12 ideas for NASCAR Executives to watch Collaboration reaches high point MLS club alliance helps UCCS stand out A job in golf: ‘Why they came here’ Abbey road and racetrack connections Visitors bring expertise to classroom Arizona's nside track to horse racing Innovative activations Nissan uses Rio rebrand for ‘Kicks’
SBJ/July 17 - 23, 2006/SBJ In Depth
OK, if the crab rolls aren’t good enough ...
Published July 17, 2006
One of the best parts of my job at ESPN.com is that I do most of my work in ballparks. Given that I’ve been to 44 current or former big league stadiums, people ask me which ones sell the best hot dogs. I never understand this line of questioning. Hello? They’re hot dogs, people. What do you expect? That the Dodger Stadium hot dogs taste like lobster thermidor?
Sorry, they all taste like hot dogs. But just as popcorn tastes better at the movies and beer tastes better after the sixth bottle, hot dogs are better (or at least edible) at a baseball game. In ascending order, here are the best my ESPN.com colleagues and I found during our Page 2 ballpark tour a while back:
Coors Field: They know their meat products in Denver — where else can you get bull testicles (Rocky Mountain Oysters)? — as well as their nearly meat products such as hot dogs.
Wrigley Field: I love Wrigley but it has terrible concession options, so the pretty decent kosher dogs are your best bet.
Great American Ball Park. The meat (or whatever it is) is a color I’ve never seen before. But they’re cheap and they load the cheese on the chili dogs.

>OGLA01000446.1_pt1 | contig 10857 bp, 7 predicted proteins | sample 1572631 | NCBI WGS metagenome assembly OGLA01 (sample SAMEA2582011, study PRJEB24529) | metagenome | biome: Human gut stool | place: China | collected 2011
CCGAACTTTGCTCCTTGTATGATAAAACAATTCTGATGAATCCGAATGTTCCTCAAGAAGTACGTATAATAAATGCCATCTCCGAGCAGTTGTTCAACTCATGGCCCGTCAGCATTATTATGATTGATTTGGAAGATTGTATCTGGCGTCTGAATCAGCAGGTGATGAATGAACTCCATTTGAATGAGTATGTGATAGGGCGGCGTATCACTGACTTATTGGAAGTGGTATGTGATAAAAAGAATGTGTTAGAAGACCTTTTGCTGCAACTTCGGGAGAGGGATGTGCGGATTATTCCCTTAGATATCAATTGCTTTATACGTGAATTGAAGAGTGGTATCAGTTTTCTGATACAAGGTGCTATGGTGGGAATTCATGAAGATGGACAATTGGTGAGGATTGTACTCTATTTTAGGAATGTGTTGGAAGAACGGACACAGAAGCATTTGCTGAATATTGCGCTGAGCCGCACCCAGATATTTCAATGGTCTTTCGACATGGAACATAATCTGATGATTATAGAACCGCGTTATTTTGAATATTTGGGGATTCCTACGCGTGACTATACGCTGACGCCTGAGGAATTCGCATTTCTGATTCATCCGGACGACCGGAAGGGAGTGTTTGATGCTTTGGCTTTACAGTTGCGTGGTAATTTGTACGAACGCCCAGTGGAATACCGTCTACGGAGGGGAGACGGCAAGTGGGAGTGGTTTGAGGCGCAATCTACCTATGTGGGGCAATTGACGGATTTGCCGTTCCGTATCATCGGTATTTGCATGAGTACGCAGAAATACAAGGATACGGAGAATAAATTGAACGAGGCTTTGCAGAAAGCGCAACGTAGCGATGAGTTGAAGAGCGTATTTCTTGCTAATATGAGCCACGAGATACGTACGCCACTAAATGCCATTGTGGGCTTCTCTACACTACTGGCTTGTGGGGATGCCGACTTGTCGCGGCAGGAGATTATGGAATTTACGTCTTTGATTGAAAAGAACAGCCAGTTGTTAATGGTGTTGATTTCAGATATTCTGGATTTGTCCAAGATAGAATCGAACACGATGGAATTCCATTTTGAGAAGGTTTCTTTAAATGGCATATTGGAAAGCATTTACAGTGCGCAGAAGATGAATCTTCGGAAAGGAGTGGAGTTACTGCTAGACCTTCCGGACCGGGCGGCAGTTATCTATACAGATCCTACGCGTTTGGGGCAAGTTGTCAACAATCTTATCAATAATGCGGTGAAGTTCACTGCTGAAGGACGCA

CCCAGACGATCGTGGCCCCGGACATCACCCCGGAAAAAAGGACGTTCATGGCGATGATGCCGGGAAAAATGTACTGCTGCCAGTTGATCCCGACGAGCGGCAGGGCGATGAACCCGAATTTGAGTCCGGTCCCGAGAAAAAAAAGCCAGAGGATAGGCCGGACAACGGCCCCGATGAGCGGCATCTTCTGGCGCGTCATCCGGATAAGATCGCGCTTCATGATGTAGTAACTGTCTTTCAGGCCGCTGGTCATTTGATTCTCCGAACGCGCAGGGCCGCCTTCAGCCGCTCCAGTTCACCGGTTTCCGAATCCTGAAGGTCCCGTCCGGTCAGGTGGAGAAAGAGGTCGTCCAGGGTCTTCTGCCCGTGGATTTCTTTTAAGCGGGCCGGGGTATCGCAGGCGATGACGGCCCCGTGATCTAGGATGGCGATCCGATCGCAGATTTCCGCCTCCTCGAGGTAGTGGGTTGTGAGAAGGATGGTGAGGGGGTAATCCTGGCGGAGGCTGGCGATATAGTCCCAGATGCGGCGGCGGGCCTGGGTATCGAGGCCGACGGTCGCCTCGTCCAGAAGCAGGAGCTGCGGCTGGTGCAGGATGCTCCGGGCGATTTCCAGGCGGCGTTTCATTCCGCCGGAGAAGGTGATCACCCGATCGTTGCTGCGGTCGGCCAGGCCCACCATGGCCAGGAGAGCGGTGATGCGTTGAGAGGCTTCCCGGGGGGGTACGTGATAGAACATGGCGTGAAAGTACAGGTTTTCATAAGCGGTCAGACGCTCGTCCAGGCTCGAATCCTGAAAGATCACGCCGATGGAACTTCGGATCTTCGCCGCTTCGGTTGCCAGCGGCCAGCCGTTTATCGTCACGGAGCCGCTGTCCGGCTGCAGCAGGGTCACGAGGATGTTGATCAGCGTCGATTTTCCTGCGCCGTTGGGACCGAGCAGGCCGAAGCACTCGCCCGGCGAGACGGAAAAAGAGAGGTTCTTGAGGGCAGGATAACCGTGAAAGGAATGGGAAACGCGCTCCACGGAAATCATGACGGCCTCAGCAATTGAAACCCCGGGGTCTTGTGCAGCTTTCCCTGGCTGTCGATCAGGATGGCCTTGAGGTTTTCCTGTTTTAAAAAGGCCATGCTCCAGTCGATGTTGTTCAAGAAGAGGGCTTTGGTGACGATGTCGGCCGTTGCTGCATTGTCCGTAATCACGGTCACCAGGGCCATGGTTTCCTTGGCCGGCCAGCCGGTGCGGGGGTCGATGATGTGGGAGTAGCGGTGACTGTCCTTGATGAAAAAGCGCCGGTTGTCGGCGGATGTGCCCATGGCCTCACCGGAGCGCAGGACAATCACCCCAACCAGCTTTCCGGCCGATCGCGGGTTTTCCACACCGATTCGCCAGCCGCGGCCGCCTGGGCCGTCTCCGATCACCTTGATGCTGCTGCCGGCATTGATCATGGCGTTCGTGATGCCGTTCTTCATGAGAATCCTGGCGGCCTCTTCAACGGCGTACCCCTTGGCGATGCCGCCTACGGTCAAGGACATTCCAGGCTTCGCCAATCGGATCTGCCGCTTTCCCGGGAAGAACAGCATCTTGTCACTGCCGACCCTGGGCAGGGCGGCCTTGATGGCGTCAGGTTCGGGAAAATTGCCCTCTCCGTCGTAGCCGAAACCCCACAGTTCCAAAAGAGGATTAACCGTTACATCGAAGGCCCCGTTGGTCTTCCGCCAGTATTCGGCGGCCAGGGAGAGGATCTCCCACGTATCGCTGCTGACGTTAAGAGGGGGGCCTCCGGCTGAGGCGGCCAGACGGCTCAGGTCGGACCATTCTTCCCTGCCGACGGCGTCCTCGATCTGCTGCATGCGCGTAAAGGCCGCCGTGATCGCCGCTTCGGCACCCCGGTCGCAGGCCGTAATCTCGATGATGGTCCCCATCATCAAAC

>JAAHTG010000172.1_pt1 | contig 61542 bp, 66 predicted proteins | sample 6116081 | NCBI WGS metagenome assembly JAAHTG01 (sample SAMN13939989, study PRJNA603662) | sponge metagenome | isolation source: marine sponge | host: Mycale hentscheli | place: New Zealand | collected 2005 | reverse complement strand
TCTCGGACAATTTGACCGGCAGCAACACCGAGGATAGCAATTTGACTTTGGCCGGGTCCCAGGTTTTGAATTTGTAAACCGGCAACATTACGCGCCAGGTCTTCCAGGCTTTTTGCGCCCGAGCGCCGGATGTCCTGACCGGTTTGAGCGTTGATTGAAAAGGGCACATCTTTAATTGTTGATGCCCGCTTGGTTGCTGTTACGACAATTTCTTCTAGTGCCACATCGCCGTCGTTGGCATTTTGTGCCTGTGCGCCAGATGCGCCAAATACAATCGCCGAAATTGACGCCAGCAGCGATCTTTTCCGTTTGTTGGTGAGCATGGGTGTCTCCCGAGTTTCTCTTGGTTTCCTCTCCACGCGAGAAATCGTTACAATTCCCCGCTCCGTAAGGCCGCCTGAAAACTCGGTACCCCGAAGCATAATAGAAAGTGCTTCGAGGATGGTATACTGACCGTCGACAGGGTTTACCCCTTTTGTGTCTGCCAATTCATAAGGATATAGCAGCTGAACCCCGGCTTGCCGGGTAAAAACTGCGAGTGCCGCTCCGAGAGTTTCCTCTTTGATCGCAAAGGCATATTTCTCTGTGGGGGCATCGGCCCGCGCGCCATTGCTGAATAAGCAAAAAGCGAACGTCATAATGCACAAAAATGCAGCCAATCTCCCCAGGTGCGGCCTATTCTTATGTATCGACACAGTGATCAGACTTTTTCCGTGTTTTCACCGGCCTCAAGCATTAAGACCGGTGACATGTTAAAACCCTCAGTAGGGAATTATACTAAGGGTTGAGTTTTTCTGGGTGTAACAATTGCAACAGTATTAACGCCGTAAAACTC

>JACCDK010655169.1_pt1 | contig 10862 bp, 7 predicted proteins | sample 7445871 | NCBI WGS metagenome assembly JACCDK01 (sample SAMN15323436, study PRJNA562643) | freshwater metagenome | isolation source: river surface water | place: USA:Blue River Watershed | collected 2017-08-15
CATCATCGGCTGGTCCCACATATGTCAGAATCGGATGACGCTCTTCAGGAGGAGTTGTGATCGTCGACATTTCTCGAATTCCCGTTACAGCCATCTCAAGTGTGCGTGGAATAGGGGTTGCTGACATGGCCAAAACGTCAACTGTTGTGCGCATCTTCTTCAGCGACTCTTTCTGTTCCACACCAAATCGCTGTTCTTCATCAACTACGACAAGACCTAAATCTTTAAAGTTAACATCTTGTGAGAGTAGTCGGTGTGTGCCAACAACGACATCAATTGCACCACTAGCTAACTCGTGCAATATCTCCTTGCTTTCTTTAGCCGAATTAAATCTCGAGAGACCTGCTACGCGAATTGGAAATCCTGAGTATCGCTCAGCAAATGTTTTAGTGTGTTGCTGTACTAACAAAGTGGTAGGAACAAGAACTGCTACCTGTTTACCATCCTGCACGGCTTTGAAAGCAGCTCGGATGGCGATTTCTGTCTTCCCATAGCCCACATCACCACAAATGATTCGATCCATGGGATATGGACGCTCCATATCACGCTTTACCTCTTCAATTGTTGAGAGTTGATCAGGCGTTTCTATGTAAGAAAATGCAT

Whatever It Is They’re Calling San Francisco’s Park These Days: What’s your problem? You’re in San Francisco and you’re turning down the crab rolls, clam chowder, calamari, garlic fries and Orlando Cepeda’s Cha-Cha bowl for a hot dog? Oh, well. The dogs here are good.
Safeco Field. The dogs are pretty tasty, but not to lower the stadium revenues for my hometown team — your best bet is the stand on nearby Occidental Avenue that serves a mean Ichi-dog.
Cleveland. The dogs are just average and on the pricey side, but none of that matters because you can coat them in Cleveland’s signature brown mustard. Mmmmmm. Mustard.
Comiskey Park: OK, if Greg Luzinski has his name on the sausage, that’s good enough for me. But there’s more. Ballpark franks are $1 and Kosher dogs are $2.50 on Thursdays. Reinsdorf must not know about this deal.
And the home of the best hot dogs?
Miller Park. Milwaukee fans may have to watch the Brewers but not only can they eat for the cycle — the bratwurst, the Italian sausage, the Polish dog and the humble hot dog — they also can choose from the red stadium sauce or the brown stadium mustard.
Now, here’s what I don’t get. This is the 21st century. Our stadiums cost $520 million. Rachael Ray has four TV shows. And Milwaukee still is light years ahead of the nation when it comes to hot dogs and mustard? C’mon, folks. All parks should offer two types of bratwurst and brown mustard as a minimum standard. If Milwaukee can do it, there’s no excuse for anyone else.
Now, if you’ll excuse me, I need to go get a salmon sandwich and garlic fries at the Mariners game.